2018 has not been kind to the Russian Ruble. Despite a improving macroeconomic statistics and a widening positive balance of trade the Ruble has lost more than 10% versus the dollar so far this year.
So, the recent decision by the Bank of Russia to surprise everyone and raise interest rates 0.25% seems like a typical move by an emerging market economy under capital flight stress from a falling currency.
But, it isn’t. It is, in fact, a statement of the exact opposite. Inflation hit 3.1% in August, still well below the Bank of Russia’s 4% target but the sharp up-tick was likely an excuse for it to announce their willingness to address the incessant hybrid war attack on capital inflow into Russia, which hit a 5 year high in Q1 at $33.47 billion.
Russia’s current account surplus is hot with high oil prices and total external debt of the Russian Federation dropped to just $485 billion (from $524 billion) in Q2 as the country both divests and is forced to divest from dollar-denominated assets.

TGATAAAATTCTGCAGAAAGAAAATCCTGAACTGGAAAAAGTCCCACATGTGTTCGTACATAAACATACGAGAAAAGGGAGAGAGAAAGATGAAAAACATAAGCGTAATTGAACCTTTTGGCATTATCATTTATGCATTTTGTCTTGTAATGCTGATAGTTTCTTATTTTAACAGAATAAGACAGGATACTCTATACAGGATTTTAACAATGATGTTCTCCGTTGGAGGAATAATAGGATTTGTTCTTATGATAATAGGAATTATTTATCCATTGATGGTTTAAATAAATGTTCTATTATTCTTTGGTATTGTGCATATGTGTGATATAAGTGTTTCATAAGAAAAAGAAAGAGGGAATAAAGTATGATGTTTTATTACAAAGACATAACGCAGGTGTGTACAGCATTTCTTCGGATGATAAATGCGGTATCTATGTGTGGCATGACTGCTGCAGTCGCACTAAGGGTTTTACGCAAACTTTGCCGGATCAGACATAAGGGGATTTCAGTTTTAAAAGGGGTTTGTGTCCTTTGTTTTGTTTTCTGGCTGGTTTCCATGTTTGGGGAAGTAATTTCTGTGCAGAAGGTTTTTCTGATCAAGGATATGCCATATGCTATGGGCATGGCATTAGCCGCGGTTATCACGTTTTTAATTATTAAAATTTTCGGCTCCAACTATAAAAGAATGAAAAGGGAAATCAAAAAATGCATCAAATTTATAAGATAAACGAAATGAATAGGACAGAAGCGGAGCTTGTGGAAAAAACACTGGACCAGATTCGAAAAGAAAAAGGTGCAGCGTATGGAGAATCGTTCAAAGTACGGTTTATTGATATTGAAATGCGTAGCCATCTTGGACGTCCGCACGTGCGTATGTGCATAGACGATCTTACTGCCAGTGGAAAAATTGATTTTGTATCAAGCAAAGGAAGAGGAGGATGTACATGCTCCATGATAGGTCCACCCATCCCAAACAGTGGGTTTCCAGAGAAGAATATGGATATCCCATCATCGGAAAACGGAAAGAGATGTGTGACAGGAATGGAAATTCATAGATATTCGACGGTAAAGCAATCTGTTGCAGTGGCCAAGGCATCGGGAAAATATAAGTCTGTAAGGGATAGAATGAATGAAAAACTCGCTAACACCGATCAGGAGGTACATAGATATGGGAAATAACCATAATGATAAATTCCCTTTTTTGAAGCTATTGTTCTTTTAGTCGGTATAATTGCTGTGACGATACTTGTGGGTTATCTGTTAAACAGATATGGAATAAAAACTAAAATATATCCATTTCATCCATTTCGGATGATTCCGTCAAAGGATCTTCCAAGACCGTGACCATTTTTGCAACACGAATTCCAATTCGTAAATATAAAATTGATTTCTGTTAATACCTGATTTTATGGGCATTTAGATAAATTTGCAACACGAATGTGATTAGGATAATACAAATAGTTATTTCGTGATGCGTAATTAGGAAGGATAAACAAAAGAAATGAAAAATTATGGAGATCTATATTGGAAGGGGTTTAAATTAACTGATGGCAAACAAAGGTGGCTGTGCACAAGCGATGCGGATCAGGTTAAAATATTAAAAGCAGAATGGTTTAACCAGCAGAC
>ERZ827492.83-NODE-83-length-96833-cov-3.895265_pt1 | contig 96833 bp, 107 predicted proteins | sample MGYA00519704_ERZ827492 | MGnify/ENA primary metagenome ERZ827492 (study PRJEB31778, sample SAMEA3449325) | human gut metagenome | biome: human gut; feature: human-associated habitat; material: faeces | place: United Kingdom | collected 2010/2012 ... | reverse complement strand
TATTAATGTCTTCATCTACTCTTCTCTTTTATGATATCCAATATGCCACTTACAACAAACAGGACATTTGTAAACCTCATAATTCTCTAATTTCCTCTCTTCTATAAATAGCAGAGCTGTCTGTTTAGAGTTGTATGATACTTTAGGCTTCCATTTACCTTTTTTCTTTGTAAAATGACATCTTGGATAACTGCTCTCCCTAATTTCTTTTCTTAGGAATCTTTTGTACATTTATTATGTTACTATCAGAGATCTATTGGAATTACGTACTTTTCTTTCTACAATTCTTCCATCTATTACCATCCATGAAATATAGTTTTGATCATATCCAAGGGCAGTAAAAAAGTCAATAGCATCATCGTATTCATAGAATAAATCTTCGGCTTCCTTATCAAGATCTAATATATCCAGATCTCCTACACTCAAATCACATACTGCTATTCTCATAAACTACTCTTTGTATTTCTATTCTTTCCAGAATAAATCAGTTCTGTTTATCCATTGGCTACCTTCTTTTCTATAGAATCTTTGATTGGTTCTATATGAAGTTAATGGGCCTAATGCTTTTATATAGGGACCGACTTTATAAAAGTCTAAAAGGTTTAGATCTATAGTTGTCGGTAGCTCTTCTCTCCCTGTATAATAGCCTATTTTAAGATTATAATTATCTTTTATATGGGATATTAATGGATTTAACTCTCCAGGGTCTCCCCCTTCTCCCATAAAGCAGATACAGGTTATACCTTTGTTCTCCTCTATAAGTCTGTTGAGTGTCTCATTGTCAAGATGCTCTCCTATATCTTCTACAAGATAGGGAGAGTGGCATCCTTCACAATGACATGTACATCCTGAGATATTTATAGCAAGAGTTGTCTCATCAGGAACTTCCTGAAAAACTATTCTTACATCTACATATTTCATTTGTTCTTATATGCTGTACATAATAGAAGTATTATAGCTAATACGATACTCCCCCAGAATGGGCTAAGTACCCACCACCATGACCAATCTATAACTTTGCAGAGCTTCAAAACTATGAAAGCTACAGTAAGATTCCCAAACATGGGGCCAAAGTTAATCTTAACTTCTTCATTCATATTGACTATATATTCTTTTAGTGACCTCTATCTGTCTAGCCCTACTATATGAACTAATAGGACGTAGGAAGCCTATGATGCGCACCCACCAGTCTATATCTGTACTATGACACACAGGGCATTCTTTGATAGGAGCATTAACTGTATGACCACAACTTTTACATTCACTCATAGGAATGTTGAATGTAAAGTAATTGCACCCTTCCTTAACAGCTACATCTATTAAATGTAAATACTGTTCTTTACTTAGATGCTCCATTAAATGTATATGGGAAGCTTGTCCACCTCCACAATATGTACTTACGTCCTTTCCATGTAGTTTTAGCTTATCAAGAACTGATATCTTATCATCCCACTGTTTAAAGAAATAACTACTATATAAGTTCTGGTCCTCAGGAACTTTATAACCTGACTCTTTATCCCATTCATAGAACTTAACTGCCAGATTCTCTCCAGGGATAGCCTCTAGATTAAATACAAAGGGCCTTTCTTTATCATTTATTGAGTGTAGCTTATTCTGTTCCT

Through July, Russia has seen a 63% rise in its trade surplus, year-over-year to $104 billion thanks to higher oil prices. So with numbers like these it’s pretty obvious that the ruble should have been strengthening over most of 2018.
The endless parade of sanctions by the U.S. against companies, countries and individuals are designed to keep the political risk of investing in Russia high to retard these positive growth numbers by forcing divestment.
The Ruble has been in the cross-hairs of the U.S. political establishment’s war on all things Russia as a means to tie President Trump’s hands and arrest any fundamental shift in foreign policy.
Widely seen as still a tool of Western financial and political influence the Bank of Russia should always be viewed with skepticism. I’ve openly criticized it for being too slow in its lowering rates over the past three years and I stand by that.
If the benchmark rate had been dropped to 6.5% or even 6% then the yield curve would have normalized much earlier and the domestic currency portion of Russia’s financial system would be more robust today.
It would also give the BoR a lot more policy wiggle room to affect the kind of stability the ruble has lacked for decades and is in strong need of today and into the future.